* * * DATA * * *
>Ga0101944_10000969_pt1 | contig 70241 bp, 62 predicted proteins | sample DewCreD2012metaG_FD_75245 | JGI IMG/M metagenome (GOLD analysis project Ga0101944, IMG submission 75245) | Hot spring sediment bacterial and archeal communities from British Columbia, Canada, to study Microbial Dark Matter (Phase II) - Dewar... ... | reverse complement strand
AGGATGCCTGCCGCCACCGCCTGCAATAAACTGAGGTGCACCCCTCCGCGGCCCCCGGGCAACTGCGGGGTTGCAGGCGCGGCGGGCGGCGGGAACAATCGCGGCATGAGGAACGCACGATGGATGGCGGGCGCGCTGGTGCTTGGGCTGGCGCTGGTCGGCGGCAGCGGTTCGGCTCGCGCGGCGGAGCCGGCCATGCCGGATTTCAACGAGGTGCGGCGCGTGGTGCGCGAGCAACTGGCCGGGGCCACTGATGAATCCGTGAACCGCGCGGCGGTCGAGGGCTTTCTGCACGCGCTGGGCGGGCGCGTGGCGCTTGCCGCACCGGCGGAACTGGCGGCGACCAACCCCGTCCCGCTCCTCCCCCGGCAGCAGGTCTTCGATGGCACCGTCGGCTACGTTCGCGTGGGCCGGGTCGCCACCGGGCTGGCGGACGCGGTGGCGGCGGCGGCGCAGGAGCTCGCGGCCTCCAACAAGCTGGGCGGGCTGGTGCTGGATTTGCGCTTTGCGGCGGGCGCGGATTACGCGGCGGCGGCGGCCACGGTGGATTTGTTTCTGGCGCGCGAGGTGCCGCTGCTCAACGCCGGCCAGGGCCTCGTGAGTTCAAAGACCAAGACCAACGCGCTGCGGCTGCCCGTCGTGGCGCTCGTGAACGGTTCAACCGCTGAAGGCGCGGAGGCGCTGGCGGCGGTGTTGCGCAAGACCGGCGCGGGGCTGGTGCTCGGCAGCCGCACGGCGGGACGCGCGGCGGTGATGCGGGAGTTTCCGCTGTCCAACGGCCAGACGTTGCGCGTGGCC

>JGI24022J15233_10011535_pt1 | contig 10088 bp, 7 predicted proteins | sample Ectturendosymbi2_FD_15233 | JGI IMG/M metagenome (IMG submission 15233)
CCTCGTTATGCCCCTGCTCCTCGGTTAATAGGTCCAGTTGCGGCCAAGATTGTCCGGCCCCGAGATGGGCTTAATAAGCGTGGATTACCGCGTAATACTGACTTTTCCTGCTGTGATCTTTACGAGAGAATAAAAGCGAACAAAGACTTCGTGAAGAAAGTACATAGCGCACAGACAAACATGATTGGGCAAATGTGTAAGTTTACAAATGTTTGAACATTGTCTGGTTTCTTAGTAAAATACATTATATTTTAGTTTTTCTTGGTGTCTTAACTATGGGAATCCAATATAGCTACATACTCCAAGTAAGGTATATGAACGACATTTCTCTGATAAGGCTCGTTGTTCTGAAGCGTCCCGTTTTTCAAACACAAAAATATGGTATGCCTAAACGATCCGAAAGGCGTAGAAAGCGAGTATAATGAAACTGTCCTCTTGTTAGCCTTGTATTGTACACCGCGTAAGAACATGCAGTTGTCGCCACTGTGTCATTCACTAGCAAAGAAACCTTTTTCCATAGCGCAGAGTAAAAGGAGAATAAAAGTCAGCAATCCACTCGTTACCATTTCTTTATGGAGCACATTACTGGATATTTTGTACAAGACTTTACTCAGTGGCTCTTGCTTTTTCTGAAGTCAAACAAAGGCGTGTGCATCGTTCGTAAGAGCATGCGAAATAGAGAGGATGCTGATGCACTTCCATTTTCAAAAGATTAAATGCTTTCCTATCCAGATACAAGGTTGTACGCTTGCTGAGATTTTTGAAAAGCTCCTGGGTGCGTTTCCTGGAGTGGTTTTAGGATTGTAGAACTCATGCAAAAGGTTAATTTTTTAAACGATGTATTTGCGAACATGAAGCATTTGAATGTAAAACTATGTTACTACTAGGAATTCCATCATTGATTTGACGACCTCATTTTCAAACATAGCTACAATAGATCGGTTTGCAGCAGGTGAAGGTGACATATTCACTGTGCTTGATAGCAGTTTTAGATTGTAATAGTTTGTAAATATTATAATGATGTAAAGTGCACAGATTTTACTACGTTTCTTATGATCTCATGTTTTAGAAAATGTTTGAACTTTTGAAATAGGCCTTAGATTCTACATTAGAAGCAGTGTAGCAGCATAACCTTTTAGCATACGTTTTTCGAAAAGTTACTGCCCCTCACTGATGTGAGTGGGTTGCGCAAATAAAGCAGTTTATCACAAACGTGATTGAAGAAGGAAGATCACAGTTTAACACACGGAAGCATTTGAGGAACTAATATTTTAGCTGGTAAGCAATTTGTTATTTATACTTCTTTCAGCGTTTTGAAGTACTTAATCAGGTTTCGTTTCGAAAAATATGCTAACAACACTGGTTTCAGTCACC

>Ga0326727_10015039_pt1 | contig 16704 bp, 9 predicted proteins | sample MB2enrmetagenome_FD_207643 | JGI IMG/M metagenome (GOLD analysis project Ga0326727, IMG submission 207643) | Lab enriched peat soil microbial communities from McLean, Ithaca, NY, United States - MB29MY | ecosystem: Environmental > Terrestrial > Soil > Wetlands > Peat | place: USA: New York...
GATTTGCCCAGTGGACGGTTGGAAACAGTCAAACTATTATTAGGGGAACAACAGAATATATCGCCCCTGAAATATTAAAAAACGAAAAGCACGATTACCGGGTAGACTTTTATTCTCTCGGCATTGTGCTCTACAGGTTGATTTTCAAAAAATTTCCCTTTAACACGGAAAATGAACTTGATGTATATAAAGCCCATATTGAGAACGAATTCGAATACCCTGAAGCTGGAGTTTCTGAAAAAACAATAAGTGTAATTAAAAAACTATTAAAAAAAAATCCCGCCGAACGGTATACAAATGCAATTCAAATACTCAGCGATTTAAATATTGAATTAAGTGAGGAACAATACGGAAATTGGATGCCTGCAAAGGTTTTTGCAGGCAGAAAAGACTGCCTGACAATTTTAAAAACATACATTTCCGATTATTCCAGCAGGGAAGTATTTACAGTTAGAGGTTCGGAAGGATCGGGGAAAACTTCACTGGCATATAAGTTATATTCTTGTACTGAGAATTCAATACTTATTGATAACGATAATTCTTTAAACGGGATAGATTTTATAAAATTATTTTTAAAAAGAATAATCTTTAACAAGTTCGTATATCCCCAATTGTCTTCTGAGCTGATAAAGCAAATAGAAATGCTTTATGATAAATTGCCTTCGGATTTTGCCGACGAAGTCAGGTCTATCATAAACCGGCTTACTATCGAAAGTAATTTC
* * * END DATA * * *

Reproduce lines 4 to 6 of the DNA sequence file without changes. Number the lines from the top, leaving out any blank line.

CCTCGTTATGCCCCTGCTCCTCGGTTAATAGGTCCAGTTGCGGCCAAGATTGTCCGGCCCCGAGATGGGCTTAATAAGCGTGGATTACCGCGTAATACTGACTTTTCCTGCTGTGATCTTTACGAGAGAATAAAAGCGAACAAAGACTTCGTGAAGAAAGTACATAGCGCACAGACAAACATGATTGGGCAAATGTGTAAGTTTACAAATGTTTGAACATTGTCTGGTTTCTTAGTAAAATACATTATATTTTAGTTTTTCTTGGTGTCTTAACTATGGGAATCCAATATAGCTACATACTCCAAGTAAGGTATATGAACGACATTTCTCTGATAAGGCTCGTTGTTCTGAAGCGTCCCGTTTTTCAAACACAAAAATATGGTATGCCTAAACGATCCGAAAGGCGTAGAAAGCGAGTATAATGAAACTGTCCTCTTGTTAGCCTTGTATTGTACACCGCGTAAGAACATGCAGTTGTCGCCACTGTGTCATTCACTAGCAAAGAAACCTTTTTCCATAGCGCAGAGTAAAAGGAGAATAAAAGTCAGCAATCCACTCGTTACCATTTCTTTATGGAGCACATTACTGGATATTTTGTACAAGACTTTACTCAGTGGCTCTTGCTTTTTCTGAAGTCAAACAAAGGCGTGTGCATCGTTCGTAAGAGCATGCGAAATAGAGAGGATGCTGATGCACTTCCATTTTCAAAAGATTAAATGCTTTCCTATCCAGATACAAGGTTGTACGCTTGCTGAGATTTTTGAAAAGCTCCTGGGTGCGTTTCCTGGAGTGGTTTTAGGATTGTAGAACTCATGCAAAAGGTTAATTTTTTAAACGATGTATTTGCGAACATGAAGCATTTGAATGTAAAACTATGTTACTACTAGGAATTCCATCATTGATTTGACGACCTCATTTTCAAACATAGCTACAATAGATCGGTTTGCAGCAGGTGAAGGTGACATATTCACTGTGCTTGATAGCAGTTTTAGATTGTAATAGTTTGTAAATATTATAATGATGTAAAGTGCACAGATTTTACTACGTTTCTTATGATCTCATGTTTTAGAAAATGTTTGAACTTTTGAAATAGGCCTTAGATTCTACATTAGAAGCAGTGTAGCAGCATAACCTTTTAGCATACGTTTTTCGAAAAGTTACTGCCCCTCACTGATGTGAGTGGGTTGCGCAAATAAAGCAGTTTATCACAAACGTGATTGAAGAAGGAAGATCACAGTTTAACACACGGAAGCATTTGAGGAACTAATATTTTAGCTGGTAAGCAATTTGTTATTTATACTTCTTTCAGCGTTTTGAAGTACTTAATCAGGTTTCGTTTCGAAAAATATGCTAACAACACTGGTTTCAGTCACC

>Ga0326727_10015039_pt1 | contig 16704 bp, 9 predicted proteins | sample MB2enrmetagenome_FD_207643 | JGI IMG/M metagenome (GOLD analysis project Ga0326727, IMG submission 207643) | Lab enriched peat soil microbial communities from McLean, Ithaca, NY, United States - MB29MY | ecosystem: Environmental > Terrestrial > Soil > Wetlands > Peat | place: USA: New York...
GATTTGCCCAGTGGACGGTTGGAAACAGTCAAACTATTATTAGGGGAACAACAGAATATATCGCCCCTGAAATATTAAAAAACGAAAAGCACGATTACCGGGTAGACTTTTATTCTCTCGGCATTGTGCTCTACAGGTTGATTTTCAAAAAATTTCCCTTTAACACGGAAAATGAACTTGATGTATATAAAGCCCATATTGAGAACGAATTCGAATACCCTGAAGCTGGAGTTTCTGAAAAAACAATAAGTGTAATTAAAAAACTATTAAAAAAAAATCCCGCCGAACGGTATACAAATGCAATTCAAATACTCAGCGATTTAAATATTGAATTAAGTGAGGAACAATACGGAAATTGGATGCCTGCAAAGGTTTTTGCAGGCAGAAAAGACTGCCTGACAATTTTAAAAACATACATTTCCGATTATTCCAGCAGGGAAGTATTTACAGTTAGAGGTTCGGAAGGATCGGGGAAAACTTCACTGGCATATAAGTTATATTCTTGTACTGAGAATTCAATACTTATTGATAACGATAATTCTTTAAACGGGATAGATTTTATAAAATTATTTTTAAAAAGAATAATCTTTAACAAGTTCGTATATCCCCAATTGTCTTCTGAGCTGATAAAGCAAATAGAAATGCTTTATGATAAATTGCCTTCGGATTTTGCCGACGAAGTCAGGTCTATCATAAACCGGCTTACTATCGAAAGTAATTTC